Open main menu

iPhone OS 3 is the third major release of the iOS mobile operating system developed by Apple Inc., being the successor to iPhone OS 2. It was announced on March 17, 2009, and was released on June 17, 2009. It was succeeded by iOS 4 on June 21, 2010; the new version dropped the "iPhone OS" naming convention.[1] iPhone OS 3 was the last version to use the "iPhone OS" naming convention.

iPhone OS 3
A version of the iOS operating system
IPhone OS 3 logo.png
IPhone OS 3.1.3.png
iPhone OS 3.1.3 running on an iPhone 3GS
DeveloperApple Inc.
Source modelClosed, with open source components
Initial releaseJune 17, 2009; 10 years ago (2009-06-17)
Latest release3.2.2 (7B500) / August 11, 2010; 9 years ago (2010-08-11)
Kernel typeHybrid (XNU)
LicenseProprietary EULA except for open-source components
Preceded byiPhone OS 2
Succeeded byiOS 4
Official websiteApple - iPhone - New features in the iPhone 3.0 Software Update at the Wayback Machine (archived August 18, 2009)
Support status

iPhone OS 3 added a system-wide "cut, copy, or paste" dialog bubble, allowing users to more easily move content. It also introduced Spotlight, a search indexing feature designed to help users locate specific information on their device, such as contacts, email messages or apps. The home screen was expanded to let users add up to 11 pages, showcasing a total of 180 apps. The Messages app received support for MMS, while the Camera app received support for video recording on iPhone 3GS, and a new "Voice Memos" app let users record their voice.



iPhone OS 3 was announced on March 17, 2009, with a beta version available for developers the same day.[2]

iPhone OS 3 was officially released on June 17, 2009.[3][4]

System featuresEdit

Cut, copy, or pasteEdit

iPhone OS 3 introduced a "cut, copy, or paste" bubble dialog when users double-tap text. The "paste" button would incorporate anything stored in the device's clipboard into the marked area.[5][6][7]


Spotlight is a system-wide indexing and search feature, aiming to help users search their device for specific contacts, email messages, calendar appointments, multimedia files, apps and more. It is accessed by swiping to the right from the home screen.[8]

Home screenEdit

iPhone OS 3 expands the maximum number of pages on the home screen to 11, for a total number of 180 apps.[9]

App featuresEdit


The Messages app received native support for the Multimedia Messaging Service (MMS), allowing users to send and receive messages that also contain pictures, contacts, locations, voice recordings, and video messages.[10][5]

Camera and PhotosEdit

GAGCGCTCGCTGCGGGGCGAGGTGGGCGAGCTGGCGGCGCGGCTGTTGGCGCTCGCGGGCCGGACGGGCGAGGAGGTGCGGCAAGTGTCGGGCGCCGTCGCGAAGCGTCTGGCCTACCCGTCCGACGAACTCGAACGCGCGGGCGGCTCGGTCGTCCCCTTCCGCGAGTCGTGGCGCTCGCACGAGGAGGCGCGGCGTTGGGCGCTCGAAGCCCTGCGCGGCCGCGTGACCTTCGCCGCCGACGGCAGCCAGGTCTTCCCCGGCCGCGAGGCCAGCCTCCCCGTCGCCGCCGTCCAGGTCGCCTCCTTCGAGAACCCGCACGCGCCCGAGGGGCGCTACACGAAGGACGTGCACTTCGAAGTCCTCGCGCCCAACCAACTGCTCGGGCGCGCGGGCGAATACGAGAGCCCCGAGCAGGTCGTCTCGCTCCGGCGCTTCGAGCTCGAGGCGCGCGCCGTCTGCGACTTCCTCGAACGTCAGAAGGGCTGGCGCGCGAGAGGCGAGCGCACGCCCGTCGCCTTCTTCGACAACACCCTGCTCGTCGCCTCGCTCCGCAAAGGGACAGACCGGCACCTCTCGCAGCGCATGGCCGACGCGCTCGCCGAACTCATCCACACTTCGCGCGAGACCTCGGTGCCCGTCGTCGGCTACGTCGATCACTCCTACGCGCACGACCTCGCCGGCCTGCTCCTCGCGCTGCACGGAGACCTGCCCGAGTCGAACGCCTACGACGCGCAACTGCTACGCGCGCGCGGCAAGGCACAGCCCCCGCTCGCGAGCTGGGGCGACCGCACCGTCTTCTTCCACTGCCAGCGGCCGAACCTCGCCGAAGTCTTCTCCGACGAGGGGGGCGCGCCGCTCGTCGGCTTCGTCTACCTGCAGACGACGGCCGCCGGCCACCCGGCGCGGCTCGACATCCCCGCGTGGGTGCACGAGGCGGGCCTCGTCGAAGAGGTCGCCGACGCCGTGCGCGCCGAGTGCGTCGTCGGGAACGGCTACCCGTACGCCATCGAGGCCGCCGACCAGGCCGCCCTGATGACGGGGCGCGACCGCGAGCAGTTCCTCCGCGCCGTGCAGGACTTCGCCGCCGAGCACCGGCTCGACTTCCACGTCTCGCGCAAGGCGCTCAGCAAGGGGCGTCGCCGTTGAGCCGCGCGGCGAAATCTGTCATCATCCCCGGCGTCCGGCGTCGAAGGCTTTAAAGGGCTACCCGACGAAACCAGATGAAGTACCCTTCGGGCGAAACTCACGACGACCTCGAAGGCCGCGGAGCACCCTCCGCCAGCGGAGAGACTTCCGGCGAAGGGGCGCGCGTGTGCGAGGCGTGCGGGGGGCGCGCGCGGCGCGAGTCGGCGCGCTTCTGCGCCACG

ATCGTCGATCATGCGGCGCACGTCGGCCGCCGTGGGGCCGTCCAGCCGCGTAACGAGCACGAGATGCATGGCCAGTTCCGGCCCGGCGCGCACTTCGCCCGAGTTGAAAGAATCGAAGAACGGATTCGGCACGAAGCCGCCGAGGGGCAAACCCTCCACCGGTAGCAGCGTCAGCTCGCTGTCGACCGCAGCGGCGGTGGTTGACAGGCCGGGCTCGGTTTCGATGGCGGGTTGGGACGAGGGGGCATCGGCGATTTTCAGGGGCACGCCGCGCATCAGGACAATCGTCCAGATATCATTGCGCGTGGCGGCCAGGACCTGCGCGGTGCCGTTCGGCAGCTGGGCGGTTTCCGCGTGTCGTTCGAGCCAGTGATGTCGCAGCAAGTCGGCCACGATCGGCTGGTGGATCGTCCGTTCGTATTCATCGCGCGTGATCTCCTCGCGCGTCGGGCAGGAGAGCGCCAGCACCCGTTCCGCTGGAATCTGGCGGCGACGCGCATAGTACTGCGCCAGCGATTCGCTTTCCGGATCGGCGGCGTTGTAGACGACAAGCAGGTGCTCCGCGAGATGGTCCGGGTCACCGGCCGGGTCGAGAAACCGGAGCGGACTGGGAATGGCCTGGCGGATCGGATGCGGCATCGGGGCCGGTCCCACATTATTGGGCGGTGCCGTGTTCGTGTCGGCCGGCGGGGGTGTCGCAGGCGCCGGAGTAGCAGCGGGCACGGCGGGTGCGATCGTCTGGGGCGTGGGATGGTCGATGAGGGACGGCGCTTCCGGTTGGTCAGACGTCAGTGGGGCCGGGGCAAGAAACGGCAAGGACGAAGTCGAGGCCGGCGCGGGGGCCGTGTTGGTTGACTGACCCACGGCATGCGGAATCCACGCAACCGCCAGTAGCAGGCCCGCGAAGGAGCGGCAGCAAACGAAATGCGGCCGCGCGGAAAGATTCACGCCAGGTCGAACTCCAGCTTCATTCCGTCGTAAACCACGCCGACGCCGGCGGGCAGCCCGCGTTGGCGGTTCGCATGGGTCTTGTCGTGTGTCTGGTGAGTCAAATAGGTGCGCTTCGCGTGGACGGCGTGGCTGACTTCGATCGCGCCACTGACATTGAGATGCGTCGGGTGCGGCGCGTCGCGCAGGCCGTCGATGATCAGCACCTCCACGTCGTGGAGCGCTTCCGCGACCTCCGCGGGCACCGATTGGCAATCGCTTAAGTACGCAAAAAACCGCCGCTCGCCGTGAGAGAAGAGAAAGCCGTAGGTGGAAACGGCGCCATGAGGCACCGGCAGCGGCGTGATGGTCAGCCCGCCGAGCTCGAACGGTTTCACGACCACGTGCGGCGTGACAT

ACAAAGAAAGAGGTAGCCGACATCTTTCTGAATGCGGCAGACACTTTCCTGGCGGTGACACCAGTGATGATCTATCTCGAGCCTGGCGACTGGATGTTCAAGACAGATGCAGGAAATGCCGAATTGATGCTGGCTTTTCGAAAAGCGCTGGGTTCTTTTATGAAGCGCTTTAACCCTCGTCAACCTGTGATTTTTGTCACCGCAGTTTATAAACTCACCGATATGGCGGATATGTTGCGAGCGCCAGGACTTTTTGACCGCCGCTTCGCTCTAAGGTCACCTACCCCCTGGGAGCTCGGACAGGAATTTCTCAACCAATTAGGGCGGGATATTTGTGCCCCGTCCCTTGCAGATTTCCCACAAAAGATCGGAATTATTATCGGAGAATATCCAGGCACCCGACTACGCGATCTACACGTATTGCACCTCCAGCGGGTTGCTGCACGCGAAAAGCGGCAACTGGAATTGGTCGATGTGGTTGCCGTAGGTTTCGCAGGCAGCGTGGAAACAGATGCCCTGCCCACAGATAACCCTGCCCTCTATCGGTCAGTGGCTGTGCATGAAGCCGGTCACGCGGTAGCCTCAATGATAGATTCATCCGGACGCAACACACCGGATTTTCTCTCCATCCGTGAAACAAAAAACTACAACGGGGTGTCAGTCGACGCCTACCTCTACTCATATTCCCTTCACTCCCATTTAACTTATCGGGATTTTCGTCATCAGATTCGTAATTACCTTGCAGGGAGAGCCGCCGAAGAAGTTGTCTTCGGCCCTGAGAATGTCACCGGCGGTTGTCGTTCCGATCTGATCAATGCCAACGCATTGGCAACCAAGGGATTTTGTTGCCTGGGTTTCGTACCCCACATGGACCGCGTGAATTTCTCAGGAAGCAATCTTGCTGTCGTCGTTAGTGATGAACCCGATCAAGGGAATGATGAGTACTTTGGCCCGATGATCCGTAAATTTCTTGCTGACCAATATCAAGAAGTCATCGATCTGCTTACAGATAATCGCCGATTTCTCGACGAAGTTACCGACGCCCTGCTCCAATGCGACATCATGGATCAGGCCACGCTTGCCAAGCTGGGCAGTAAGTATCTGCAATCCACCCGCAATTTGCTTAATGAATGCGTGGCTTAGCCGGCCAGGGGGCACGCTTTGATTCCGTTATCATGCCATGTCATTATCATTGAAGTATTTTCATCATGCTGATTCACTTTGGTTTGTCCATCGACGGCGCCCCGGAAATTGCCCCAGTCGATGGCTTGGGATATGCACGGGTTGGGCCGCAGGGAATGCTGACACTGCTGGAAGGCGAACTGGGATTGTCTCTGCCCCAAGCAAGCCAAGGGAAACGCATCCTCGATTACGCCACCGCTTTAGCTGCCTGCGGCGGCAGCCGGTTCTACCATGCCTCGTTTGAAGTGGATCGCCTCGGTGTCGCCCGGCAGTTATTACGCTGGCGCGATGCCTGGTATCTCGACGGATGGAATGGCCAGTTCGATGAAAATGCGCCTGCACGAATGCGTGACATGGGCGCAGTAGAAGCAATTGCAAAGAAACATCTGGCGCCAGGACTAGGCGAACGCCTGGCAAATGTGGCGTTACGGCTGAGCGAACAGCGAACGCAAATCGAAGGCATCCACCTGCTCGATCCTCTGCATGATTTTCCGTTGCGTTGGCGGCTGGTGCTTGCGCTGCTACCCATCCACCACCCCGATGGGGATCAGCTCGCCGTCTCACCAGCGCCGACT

The Camera app introduced video recording for iPhone 3GS.[11][9]

The Photos app featured a new copy button and the ability to delete multiple photos at once.[9]

Voice MemosEdit

iPhone OS 3 added a "Voice Memos" app, allowing users to record their voice.[9]


Upgrading to iPhone OS 3 was free for iPhone. Upgrading to iPhone OS 3 cost iPod Touch users $5 to $10, depending on device purchase date.[12]

iPhone OS 3 was the last iOS to charge iPod Touch users to upgrade. Starting with iOS 4, iOS upgrades became free for all users, including users of iPod Touch.

Supported devicesEdit


  1. ^ Patel, Nilay (June 7, 2010). "iPhone OS 4 renamed iOS 4, launching June 21 with 1500 new features". Engadget. AOL. Retrieved July 20, 2017.
  2. ^ Topolsky, Joshua (March 17, 2009). "Live from Apple's iPhone OS 3.0 preview event". Engadget. AOL. Retrieved July 20, 2017.
  3. ^ Slivka, Eric (June 17, 2009). "Apple Releases iPhone OS 3.0 for iPhone and iPod Touch". MacRumors. Retrieved July 20, 2017.
  4. ^ Cohen, Peter (June 8, 2009). "iPhone OS 3.0 Coming on June 17". PC World. International Data Group. Retrieved July 20, 2017.
  5. ^ a b Cohen, Peter (March 17, 2009). "Cut and paste, MMS highlight iPhone 3.0 improvements". Macworld. International Data Group. Retrieved July 20, 2017.
  6. ^ Patel, Nilay (March 17, 2009). "iPhone finally gets copy and paste!". Engadget. AOL. Retrieved July 20, 2017.
  7. ^ "Photos: Apple iPhone OS 3.0, copy and paste included". CNET. CBS Interactive. March 17, 2009. Retrieved July 20, 2017.
  8. ^ Frakes, Dan (June 17, 2009). "Hands on With IPhone 3.0's Spotlight". PC World. International Data Group. Retrieved July 20, 2017.
  9. ^ a b c d Ritchie, Rene (June 17, 2009). "iPhone OS 3.0 review". iMore. Retrieved July 20, 2017.
  10. ^ Moren, Dan (June 17, 2009). "iPhone 3.0 software update". Macworld. International Data Group. Retrieved July 20, 2017.
  11. ^ "iOS: A visual history". The Verge. Vox Media. September 16, 2013. Retrieved July 20, 2017.
  12. ^ Zibreg, Christian (December 21, 2009). "Nearly half the iPod touch users refuse to pay $5-$10 to update to iPhone OS 3.x".

External linksEdit